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New Design Academy Wins £2.5m Funding

DA-mountpleasant-web.jpg£2.5m Objective 1 funding for Academy

The Academy will be a launch pad for new talent and exciting business ventures

Liverpool John Moores University’s plans to build a £23.5 million Art and Design academy received a further boost after a crucial piece of funding was confirmed today.

The Merseyside Objective One programme today announced a £2.5million grant to create the showcase building alongside the Metropolitan Cathedral.

Due for completion in 2008, the Academy will not only house LJMU’s School of Art and Design, it will be a catalyst for a wide range of design activities and business start-ups, driving growth in Merseyside’s creative industries sector.

The director of the Merseyside Objective One programme, Richard Nutter, said: ”We are delighted to be helping to fund LJMU’s Design Academy, which will be much more than a landmark building. The creative industries sector on Merseyside employs some 16,000 people in around 4,400 firms, with around 80 per cent of them small and medium sized businesses. At the same time there is an identified skills shortage in architecture, product and graphic design, printing and photography in the region, which the Academy will address. And local firms will be able to use the workshops and gain access to high-tech equipment normally beyond their means.”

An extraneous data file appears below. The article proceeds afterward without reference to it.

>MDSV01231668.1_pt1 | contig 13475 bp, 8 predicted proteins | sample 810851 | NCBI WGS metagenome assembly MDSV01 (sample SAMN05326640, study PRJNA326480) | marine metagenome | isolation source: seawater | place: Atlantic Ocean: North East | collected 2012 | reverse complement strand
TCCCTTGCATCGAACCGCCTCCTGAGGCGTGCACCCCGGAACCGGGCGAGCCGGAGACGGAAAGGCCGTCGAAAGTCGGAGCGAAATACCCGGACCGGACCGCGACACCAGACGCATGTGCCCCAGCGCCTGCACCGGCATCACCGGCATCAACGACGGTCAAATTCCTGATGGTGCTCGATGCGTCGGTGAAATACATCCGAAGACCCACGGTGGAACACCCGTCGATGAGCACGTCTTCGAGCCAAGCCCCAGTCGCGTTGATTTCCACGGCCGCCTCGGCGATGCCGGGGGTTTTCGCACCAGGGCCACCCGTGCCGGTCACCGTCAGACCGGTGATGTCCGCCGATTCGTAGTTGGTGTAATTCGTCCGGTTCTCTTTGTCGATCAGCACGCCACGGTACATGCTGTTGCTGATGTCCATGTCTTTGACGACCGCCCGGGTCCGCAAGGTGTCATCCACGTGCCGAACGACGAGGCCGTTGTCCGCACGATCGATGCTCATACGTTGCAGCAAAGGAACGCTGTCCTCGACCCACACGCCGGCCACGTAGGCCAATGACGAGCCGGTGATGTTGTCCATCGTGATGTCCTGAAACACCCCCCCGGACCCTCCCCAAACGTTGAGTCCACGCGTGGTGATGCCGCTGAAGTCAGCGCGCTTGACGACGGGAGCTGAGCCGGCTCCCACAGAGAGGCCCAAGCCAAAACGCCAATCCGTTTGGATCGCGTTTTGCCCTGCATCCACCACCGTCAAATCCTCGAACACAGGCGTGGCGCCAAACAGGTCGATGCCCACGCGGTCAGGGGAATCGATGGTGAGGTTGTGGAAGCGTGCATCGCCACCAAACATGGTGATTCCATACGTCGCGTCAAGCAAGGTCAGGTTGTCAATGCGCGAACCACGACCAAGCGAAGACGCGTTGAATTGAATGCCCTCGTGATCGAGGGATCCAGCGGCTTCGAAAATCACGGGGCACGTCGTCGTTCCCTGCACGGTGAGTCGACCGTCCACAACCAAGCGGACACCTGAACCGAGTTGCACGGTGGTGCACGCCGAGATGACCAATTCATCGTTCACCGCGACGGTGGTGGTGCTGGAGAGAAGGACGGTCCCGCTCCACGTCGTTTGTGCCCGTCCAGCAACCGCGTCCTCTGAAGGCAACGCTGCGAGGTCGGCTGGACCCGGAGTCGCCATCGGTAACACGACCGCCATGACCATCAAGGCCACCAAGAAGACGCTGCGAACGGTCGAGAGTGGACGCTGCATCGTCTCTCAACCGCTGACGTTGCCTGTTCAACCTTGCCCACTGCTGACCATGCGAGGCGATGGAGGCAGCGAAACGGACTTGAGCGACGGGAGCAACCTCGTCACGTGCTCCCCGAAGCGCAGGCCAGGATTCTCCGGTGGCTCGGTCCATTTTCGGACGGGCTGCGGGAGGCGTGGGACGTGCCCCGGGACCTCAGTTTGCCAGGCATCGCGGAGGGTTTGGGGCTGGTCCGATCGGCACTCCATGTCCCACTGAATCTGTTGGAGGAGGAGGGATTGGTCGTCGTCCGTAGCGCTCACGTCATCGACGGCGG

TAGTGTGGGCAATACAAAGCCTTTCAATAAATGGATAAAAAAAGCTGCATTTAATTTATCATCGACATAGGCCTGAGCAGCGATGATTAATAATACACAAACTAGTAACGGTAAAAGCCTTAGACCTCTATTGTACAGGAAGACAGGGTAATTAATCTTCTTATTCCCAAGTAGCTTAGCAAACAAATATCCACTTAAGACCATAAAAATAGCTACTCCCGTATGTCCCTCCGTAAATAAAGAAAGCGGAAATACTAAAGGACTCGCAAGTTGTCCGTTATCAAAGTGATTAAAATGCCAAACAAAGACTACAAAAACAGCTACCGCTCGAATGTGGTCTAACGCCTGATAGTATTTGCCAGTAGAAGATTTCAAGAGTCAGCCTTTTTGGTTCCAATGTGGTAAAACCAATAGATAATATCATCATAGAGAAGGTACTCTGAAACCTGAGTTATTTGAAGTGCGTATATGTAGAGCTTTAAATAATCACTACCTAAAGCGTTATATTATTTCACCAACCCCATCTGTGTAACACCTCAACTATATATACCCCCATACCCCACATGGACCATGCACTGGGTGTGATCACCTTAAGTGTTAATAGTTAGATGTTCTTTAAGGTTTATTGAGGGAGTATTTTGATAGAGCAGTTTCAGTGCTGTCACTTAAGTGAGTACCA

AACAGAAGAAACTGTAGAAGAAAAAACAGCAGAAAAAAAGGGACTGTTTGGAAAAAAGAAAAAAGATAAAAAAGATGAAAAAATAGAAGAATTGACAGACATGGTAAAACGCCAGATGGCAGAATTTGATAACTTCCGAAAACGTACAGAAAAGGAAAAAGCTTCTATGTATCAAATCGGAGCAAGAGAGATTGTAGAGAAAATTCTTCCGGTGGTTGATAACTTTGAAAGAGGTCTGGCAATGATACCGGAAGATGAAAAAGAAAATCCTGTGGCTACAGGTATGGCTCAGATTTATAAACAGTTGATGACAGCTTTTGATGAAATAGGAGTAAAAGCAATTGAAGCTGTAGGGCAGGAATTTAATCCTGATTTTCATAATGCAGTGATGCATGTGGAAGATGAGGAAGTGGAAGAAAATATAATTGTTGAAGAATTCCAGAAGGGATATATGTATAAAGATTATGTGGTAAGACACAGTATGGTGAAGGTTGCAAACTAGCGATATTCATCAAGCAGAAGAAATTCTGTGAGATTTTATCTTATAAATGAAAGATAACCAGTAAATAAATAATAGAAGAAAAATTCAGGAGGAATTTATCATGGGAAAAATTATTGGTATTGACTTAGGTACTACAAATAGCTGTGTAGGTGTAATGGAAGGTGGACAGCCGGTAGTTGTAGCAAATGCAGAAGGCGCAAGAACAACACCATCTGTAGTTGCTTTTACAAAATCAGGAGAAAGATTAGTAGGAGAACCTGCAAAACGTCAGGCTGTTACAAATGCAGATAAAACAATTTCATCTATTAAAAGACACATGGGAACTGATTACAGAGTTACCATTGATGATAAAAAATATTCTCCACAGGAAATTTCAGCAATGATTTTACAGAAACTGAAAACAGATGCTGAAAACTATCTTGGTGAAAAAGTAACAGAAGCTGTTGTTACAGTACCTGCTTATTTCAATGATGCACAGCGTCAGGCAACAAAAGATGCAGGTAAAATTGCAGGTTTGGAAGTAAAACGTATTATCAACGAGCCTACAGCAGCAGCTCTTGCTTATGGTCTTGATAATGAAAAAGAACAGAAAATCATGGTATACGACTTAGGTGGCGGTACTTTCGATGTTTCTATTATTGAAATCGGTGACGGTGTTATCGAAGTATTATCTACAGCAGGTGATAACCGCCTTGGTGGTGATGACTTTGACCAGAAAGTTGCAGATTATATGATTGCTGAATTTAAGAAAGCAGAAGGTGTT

Professor Michael Brown, LJMU’s Vice-Chancellor, said: “The Merseyside Objective One funding sends out a strong signal about the importance of investing in art and design. The Academy will be a launch pad for new talent and exciting business ventures, and through it the University will be able to work more effectively with businesses, government and creative industries.

“It’s highly appropriate that the Academy will open during 2008, when Liverpool becomes European Capital of Culture but its impact will extend far beyond this year of celebration. The Academy will ensure that LJMU, future generations of students and the city continue to play an influential role in the creative arts in the decades to come.”